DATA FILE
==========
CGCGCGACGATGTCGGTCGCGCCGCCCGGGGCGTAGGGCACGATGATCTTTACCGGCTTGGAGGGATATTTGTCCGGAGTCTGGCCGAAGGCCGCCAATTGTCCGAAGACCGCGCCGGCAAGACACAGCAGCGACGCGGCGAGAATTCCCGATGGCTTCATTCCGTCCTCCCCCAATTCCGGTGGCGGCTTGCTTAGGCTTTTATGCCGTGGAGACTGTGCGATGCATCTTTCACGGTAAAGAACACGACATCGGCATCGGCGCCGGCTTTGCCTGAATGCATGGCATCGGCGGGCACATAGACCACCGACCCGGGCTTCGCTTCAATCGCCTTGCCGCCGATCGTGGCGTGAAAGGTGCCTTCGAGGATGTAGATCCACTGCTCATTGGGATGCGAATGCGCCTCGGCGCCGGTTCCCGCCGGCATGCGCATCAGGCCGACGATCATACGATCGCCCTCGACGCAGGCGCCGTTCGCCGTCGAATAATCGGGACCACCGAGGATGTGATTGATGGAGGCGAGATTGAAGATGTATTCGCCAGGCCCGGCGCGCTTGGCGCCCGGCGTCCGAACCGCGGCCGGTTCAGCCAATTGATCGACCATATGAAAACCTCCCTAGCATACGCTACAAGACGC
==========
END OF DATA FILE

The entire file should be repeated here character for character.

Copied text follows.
CGCGCGACGATGTCGGTCGCGCCGCCCGGGGCGTAGGGCACGATGATCTTTACCGGCTTGGAGGGATATTTGTCCGGAGTCTGGCCGAAGGCCGCCAATTGTCCGAAGACCGCGCCGGCAAGACACAGCAGCGACGCGGCGAGAATTCCCGATGGCTTCATTCCGTCCTCCCCCAATTCCGGTGGCGGCTTGCTTAGGCTTTTATGCCGTGGAGACTGTGCGATGCATCTTTCACGGTAAAGAACACGACATCGGCATCGGCGCCGGCTTTGCCTGAATGCATGGCATCGGCGGGCACATAGACCACCGACCCGGGCTTCGCTTCAATCGCCTTGCCGCCGATCGTGGCGTGAAAGGTGCCTTCGAGGATGTAGATCCACTGCTCATTGGGATGCGAATGCGCCTCGGCGCCGGTTCCCGCCGGCATGCGCATCAGGCCGACGATCATACGATCGCCCTCGACGCAGGCGCCGTTCGCCGTCGAATAATCGGGACCACCGAGGATGTGATTGATGGAGGCGAGATTGAAGATGTATTCGCCAGGCCCGGCGCGCTTGGCGCCCGGCGTCCGAACCGCGGCCGGTTCAGCCAATTGATCGACCATATGAAAACCTCCCTAGCATACGCTACAAGACGC